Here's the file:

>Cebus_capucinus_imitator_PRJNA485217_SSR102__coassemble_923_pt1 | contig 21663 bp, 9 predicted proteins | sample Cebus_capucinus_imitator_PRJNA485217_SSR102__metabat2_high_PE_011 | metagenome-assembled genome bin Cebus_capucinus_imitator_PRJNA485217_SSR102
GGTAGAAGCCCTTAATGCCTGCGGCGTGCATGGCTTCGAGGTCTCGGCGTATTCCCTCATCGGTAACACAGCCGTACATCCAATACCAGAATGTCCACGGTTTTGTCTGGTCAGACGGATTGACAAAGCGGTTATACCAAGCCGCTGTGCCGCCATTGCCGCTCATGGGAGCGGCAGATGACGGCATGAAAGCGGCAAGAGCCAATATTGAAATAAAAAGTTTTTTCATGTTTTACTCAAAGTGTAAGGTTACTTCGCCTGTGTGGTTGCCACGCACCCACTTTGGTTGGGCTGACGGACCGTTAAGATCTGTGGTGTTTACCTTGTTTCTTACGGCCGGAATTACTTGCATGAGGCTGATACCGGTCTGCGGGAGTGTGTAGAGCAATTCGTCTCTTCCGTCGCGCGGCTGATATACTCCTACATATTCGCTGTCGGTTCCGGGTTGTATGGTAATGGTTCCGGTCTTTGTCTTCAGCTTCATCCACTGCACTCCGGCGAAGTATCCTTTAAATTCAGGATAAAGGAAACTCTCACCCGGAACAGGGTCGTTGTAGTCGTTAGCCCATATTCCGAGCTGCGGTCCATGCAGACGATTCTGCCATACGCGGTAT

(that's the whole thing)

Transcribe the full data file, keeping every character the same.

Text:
>Cebus_capucinus_imitator_PRJNA485217_SSR102__coassemble_923_pt1 | contig 21663 bp, 9 predicted proteins | sample Cebus_capucinus_imitator_PRJNA485217_SSR102__metabat2_high_PE_011 | metagenome-assembled genome bin Cebus_capucinus_imitator_PRJNA485217_SSR102
GGTAGAAGCCCTTAATGCCTGCGGCGTGCATGGCTTCGAGGTCTCGGCGTATTCCCTCATCGGTAACACAGCCGTACATCCAATACCAGAATGTCCACGGTTTTGTCTGGTCAGACGGATTGACAAAGCGGTTATACCAAGCCGCTGTGCCGCCATTGCCGCTCATGGGAGCGGCAGATGACGGCATGAAAGCGGCAAGAGCCAATATTGAAATAAAAAGTTTTTTCATGTTTTACTCAAAGTGTAAGGTTACTTCGCCTGTGTGGTTGCCACGCACCCACTTTGGTTGGGCTGACGGACCGTTAAGATCTGTGGTGTTTACCTTGTTTCTTACGGCCGGAATTACTTGCATGAGGCTGATACCGGTCTGCGGGAGTGTGTAGAGCAATTCGTCTCTTCCGTCGCGCGGCTGATATACTCCTACATATTCGCTGTCGGTTCCGGGTTGTATGGTAATGGTTCCGGTCTTTGTCTTCAGCTTCATCCACTGCACTCCGGCGAAGTATCCTTTAAATTCAGGATAAAGGAAACTCTCACCCGGAACAGGGTCGTTGTAGTCGTTAGCCCATATTCCGAGCTGCGGTCCATGCAGACGATTCTGCCATACGCGGTAT